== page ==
Thankfully for those new to this, which should be all of you, despite the array of options available in the BIOS we're only going to be adjusting a few of them. We know you're all champing at the bit to get on, but we have a few housekeeping issues to cover before starting the overclock. Consider this the equivalent of learning which end of the horse has the teeth before you go sticking sugar lumps in it.
The two main places we'll be visiting today are the Frequency Settings and the Voltage Settings.
This is how things look on an entirely fresh installation of CPU and motherboard. Handy to have a starting point. Should it all go wrong, which it wont, you can always just reload the optimised defaults. Also note that we're running our memory at 1600MHz. Partially because we know that not everyone has fast memory to hand, and also because if you run at a very standard memory speed you can be assured that your overclock isn't failing due to the stress placed upon the memory controller. It's yet another way we're trying to save you tearing your hair out.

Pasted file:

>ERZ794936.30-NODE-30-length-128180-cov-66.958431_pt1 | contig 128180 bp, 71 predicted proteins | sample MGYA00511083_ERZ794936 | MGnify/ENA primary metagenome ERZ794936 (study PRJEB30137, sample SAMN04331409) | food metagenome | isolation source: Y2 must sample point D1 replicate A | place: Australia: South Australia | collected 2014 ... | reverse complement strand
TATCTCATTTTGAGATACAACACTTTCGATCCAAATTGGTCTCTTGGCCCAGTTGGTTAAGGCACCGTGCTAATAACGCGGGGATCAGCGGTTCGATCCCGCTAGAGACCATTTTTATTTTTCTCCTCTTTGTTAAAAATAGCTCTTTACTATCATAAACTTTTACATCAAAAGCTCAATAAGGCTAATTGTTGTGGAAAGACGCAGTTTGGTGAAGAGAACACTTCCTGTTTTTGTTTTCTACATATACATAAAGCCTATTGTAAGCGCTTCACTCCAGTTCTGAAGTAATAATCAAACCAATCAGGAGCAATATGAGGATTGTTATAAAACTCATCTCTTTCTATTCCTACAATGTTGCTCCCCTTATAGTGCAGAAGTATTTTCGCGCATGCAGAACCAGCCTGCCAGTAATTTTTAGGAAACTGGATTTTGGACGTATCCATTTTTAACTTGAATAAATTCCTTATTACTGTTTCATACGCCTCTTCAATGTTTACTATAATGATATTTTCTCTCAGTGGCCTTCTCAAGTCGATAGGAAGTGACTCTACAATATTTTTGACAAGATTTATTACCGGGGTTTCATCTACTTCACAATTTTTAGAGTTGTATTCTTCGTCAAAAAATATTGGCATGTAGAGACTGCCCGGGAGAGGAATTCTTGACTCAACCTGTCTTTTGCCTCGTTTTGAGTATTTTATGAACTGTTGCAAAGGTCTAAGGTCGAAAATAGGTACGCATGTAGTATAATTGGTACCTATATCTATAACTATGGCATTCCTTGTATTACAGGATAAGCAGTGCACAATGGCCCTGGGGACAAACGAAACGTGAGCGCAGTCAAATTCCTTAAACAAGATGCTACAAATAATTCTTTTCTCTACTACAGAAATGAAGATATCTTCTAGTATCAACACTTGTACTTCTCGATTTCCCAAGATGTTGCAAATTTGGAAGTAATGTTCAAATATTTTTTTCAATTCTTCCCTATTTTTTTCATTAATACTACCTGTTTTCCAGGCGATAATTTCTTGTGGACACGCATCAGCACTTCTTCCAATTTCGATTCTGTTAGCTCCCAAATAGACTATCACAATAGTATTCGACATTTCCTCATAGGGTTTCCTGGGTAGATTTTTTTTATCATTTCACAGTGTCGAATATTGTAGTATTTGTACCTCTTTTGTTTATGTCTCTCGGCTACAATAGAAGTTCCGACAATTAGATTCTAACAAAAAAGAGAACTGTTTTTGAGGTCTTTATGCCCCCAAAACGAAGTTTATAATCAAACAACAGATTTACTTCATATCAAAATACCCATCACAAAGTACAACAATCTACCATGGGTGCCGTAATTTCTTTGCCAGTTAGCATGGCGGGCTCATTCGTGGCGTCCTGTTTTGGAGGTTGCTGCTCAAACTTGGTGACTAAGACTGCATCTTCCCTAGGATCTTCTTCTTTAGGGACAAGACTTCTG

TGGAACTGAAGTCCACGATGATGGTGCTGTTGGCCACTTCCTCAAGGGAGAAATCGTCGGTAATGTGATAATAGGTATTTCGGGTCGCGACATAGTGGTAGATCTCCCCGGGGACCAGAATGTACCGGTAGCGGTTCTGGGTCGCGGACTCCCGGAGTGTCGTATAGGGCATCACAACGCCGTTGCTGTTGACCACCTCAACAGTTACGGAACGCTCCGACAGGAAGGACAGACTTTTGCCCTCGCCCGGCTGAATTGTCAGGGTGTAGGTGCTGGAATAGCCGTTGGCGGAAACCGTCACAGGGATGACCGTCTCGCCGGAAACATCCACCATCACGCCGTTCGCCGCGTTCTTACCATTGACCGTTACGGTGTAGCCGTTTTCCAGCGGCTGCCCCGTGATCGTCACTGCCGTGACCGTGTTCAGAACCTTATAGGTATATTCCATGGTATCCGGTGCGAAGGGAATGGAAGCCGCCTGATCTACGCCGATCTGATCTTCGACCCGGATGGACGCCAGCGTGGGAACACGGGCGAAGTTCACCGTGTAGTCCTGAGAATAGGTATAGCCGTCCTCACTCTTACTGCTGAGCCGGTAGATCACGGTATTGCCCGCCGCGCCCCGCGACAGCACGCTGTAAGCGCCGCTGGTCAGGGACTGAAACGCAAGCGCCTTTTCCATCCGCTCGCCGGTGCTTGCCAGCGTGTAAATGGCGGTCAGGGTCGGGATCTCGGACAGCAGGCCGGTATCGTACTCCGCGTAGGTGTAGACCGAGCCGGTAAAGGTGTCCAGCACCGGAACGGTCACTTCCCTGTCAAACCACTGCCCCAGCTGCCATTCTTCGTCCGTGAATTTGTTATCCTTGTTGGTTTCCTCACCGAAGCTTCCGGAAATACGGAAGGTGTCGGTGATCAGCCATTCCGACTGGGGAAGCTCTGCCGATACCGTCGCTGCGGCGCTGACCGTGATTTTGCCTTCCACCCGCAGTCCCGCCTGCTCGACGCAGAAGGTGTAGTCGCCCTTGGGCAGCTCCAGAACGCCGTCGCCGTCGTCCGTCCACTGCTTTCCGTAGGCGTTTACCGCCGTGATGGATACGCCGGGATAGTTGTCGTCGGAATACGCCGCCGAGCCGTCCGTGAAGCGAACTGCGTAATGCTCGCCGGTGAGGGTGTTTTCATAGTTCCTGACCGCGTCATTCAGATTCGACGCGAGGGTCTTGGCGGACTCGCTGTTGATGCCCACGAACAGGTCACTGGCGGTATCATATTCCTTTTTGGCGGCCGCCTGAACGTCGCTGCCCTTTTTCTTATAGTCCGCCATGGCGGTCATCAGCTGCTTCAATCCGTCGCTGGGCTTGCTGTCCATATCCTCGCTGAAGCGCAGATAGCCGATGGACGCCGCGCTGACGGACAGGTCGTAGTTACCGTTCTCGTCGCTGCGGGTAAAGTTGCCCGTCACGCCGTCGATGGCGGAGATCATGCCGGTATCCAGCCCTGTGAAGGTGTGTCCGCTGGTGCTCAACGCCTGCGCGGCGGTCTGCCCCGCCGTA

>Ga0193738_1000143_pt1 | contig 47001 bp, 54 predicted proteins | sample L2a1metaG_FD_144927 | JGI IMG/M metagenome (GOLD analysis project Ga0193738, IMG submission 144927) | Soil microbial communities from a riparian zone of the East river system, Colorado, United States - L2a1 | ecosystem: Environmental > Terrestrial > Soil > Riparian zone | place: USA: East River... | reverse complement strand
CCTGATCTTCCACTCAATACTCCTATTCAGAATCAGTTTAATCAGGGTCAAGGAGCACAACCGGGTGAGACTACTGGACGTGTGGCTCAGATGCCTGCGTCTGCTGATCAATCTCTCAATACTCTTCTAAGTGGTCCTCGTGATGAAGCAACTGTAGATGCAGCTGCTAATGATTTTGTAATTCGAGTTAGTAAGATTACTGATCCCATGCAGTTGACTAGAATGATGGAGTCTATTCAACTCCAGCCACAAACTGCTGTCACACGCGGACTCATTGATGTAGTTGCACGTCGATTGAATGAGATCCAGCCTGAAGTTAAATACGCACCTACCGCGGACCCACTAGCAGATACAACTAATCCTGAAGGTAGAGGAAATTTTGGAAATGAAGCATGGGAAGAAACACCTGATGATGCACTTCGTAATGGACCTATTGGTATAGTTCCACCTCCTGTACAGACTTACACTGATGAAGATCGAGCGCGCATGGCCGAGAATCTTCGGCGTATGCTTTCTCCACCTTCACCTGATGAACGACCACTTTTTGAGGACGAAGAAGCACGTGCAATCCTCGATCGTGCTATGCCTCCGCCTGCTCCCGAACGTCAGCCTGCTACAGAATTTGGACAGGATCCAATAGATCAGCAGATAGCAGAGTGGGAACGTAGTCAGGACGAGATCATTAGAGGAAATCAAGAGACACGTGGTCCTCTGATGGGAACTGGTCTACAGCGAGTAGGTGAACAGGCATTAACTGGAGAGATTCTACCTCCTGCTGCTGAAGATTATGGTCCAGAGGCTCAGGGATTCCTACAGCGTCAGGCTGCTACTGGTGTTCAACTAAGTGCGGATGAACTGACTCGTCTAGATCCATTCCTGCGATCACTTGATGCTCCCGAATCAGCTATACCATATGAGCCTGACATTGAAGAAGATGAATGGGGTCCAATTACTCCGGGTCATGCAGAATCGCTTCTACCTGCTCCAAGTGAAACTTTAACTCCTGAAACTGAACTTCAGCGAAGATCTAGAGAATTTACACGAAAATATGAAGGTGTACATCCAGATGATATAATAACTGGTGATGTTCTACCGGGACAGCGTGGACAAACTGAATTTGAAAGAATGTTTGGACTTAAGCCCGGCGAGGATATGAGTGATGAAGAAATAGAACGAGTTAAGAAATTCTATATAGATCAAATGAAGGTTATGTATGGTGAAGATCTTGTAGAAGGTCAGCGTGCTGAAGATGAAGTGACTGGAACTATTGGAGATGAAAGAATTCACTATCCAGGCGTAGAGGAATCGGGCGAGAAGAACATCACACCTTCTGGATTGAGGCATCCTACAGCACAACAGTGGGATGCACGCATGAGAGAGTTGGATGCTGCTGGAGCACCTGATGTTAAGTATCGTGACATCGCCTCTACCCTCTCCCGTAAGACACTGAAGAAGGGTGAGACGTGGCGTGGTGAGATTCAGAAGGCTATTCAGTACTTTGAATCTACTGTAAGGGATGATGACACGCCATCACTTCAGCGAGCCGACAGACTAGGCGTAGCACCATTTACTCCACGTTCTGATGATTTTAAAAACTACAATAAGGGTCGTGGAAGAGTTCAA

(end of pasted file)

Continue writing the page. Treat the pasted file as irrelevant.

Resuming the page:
Yes we know we promised to stick to the important stuff, and this is very much important. Without vDroop adjustment you'll be banging your head against the wall, which isn't conducive to an enjoyable experience. The basics of overclocking are to attain the maximum speed for the smallest voltage. So there always reaches a point at which you have a system running at a certain speed at a certain voltage, which is just enough to keep it running but with less voltage the overclock will fail and the system freeze or reboot.